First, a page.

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What do you think about what happened in Evergreen

0 votes
I don't really know how to precise the question, maybe I'm looking for a general opinion about what happened there.

Edit: I can't answer directly to you ingrate cause there is a problem with the creation of account on this web site.
Yes I mean the State College, specifically student who where controlling everyone going in and out of the college (don't know when it was though) telling the teacher what to do, and using fallacious (imo) argument to say that some of the teacher (Bret Weinstein) said/did racist things. If he did, I didn't comprehend it and would like to.
Also when the student used authority (which obviously I'm agains't even for the teacher to have) they had acquire, idk how I guess because it is really bad (I mean "bad" as in the commonly admitted moral) to say anything racist and I feel that they used that to censure and not listen to any answers coming from the ones they where accusing.
I guess I'm just turning around for nothing, I don't see where I'm going/what I'm asking so I'm just gonna stop it here. I was pretty intrigued by what happened and how it happened that's the main reason I was asking opinions about it, but I don't know what kind of answers I'm looking for in this really badly asked question.
Anyway, english is not my native language so if I'm not clear I'm sorry and would be ok to rephrase anything that need it.
asked Jul 12 by TreizeLife
edited Jul 14

Can you extrapolate? Based on where I live and my history, Evergreen means a particular thing (The Evergreen State College, in Olympia, Washington), but even if that is the place you're referencing, there have been a lot of events at Evergreen.

TL i responded to your question re: an account, with an email. perhaps it went into your spam folder. at any rate, now we have your ip address again, give us a minute and we'll see if we can fix the account problem.

we're working on it...

also, you can contact us by email listed on the "about us" page...

2 Answers

+1 vote
i don't think anyone who uses this site attends evergreen, i haven't particularly followed that story, i am highly suspicious of what the media says (especially about topics like this), and i don't know what you've already learned.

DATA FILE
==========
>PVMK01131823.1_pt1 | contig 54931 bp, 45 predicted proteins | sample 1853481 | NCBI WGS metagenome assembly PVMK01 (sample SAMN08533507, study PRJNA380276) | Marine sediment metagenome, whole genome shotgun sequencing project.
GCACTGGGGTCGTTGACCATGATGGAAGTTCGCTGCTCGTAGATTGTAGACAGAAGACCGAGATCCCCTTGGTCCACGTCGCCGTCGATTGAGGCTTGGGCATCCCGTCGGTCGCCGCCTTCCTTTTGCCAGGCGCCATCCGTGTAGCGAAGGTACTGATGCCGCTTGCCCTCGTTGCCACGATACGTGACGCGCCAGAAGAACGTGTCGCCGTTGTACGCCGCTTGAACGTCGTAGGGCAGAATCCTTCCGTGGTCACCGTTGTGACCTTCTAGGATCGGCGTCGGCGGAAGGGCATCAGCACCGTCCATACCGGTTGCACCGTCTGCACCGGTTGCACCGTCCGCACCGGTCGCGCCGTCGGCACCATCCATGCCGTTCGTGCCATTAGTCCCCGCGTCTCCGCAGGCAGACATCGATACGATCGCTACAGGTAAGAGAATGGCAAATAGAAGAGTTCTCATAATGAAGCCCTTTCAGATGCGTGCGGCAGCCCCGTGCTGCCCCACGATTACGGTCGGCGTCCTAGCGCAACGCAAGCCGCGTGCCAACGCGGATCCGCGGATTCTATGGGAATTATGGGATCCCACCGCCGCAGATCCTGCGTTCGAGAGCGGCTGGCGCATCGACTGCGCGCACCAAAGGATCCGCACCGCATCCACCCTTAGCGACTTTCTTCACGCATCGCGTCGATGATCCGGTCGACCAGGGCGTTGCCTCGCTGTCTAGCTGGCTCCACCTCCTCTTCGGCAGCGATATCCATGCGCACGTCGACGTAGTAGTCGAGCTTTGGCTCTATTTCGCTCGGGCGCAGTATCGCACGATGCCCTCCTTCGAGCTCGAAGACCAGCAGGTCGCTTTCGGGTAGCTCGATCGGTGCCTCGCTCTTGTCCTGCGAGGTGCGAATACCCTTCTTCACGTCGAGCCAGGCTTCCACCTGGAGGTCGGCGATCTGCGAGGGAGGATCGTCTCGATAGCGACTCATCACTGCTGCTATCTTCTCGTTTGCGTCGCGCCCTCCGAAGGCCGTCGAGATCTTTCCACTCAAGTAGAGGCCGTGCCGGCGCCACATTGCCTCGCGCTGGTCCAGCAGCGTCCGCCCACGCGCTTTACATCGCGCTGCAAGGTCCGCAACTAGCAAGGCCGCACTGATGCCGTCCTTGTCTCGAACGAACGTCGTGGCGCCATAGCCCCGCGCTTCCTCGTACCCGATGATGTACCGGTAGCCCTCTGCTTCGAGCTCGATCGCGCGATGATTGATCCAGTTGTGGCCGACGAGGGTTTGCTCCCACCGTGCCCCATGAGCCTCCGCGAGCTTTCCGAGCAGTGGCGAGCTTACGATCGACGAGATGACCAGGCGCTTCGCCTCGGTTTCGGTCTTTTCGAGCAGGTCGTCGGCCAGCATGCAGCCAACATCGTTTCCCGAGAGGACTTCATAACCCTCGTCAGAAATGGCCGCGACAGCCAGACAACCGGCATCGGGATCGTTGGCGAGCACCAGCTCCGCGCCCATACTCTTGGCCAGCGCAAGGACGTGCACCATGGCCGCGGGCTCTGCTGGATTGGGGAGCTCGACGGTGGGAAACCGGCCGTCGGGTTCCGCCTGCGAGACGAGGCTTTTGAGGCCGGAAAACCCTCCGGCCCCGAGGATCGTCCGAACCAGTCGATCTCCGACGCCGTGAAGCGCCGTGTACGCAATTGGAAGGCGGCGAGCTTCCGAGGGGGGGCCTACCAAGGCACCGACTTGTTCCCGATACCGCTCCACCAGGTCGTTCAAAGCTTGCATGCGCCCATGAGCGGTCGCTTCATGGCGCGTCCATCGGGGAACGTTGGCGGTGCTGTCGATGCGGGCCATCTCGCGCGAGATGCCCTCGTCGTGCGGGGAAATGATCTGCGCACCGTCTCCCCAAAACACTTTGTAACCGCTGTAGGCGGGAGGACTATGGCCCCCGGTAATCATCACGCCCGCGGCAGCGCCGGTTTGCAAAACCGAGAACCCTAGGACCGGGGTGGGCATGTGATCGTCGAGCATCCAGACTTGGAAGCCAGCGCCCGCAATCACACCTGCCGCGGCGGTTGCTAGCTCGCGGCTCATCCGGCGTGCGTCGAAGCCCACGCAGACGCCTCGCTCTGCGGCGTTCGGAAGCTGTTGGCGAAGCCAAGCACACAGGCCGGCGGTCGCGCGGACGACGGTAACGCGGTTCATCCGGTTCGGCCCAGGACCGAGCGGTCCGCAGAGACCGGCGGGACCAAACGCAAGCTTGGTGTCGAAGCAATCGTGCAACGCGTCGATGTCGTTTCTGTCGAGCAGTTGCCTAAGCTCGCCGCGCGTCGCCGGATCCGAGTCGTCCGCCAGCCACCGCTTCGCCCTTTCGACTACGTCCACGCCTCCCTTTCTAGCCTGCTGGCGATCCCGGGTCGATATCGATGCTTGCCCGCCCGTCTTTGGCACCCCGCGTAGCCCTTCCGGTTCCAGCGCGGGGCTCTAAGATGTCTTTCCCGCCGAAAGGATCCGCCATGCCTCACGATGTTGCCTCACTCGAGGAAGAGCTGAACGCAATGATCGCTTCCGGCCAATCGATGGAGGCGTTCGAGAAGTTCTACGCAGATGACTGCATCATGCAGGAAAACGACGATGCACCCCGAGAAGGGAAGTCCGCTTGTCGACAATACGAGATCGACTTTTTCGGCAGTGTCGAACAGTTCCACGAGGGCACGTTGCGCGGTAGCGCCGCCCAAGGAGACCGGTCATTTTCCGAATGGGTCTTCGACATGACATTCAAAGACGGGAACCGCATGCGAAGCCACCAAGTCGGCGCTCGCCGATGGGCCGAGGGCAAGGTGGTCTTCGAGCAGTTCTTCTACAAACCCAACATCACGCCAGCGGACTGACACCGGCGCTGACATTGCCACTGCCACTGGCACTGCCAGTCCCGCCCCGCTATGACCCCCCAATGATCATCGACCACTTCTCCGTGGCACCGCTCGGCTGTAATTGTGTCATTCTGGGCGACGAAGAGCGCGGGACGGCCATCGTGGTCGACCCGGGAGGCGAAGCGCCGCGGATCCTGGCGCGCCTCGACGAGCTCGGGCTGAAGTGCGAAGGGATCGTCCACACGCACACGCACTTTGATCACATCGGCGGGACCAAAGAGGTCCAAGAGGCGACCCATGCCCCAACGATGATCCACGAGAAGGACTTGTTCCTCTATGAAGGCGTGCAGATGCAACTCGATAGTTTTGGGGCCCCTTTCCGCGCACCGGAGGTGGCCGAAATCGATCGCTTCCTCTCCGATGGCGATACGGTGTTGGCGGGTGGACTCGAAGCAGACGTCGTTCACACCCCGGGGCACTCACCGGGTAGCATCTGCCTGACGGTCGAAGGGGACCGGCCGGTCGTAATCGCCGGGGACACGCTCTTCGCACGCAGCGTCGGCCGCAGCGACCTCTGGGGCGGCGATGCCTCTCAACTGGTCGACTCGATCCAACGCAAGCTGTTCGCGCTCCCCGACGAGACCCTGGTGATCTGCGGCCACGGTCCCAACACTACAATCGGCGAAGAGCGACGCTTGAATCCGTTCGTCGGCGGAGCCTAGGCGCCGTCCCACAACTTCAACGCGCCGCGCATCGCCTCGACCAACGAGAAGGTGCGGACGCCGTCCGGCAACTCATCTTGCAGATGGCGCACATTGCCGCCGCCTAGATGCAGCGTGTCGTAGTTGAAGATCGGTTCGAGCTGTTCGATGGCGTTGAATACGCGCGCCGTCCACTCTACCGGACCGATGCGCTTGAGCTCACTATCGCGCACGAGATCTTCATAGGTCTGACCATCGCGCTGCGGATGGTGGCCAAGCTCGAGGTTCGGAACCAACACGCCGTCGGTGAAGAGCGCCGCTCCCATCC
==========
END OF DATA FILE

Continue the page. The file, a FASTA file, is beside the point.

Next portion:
the media is full of stories that make college students seem like rabid reactionaries. when i have heard students speak for similar viewpoints (that is, jarring responses to racism in schools), the students seem like they have a valid concern, but are relying on bad solutions (ie, reform has to leave certain institutions and expectations intact, and that is where reform stops making sense. the changes they're asking for won't actually bring the goal they say they want, as far as i can tell). on the other hand, since it's unclear what makes significant change, and if significant change happens it almost surely will not be in some linear way, with cause and effect that we can chart, maybe their attempts will help something good happen.
on yet another hand, identity politics--like other politics--has always involved people throwing their weight around (ie attempting to have a big impact in a perhaps arbitrary way), which is also part of figuring out how much someone can get away with (i'm sorry there is so much colloquialism in this comment--it's a reflection of how layered the topic is).

ps: despite my general skepticism, these articles provided some interesting context, including weinstein's decision to go on fox news: https://crosscut.com/2018/07/after-year-turmoil-can-evergreen-reinvent-itself
answered Jul 13 by dot (52,800 points)
edited Jul 13 by dot
0 votes
I followed the story a little bit, and nothing about it surprised me. Dot's point about being skeptical of the media is important, especially with regards to reactionary portrayals of college students or antifa. However, in my experience, left wing student activism usually runs on a logic that resembles 'there's not much to do, therefore we aren't doing anything, therefore we aren't doing enough, therefore we must do something', more than 'I have this problem, therefore I should address it'. I've found that to be a problem with left wing activism in general but it's especially accute in student activism because of the stage of life most students are at when they get involved, myself included.

When you feel like you must do something but there's nothing to do it's very easy to make mountains out of molehills or imagine problems into being for you to address, and convince yourself you're being righteous while you're at it.
answered Jul 14 by Yosemite (6,310 points)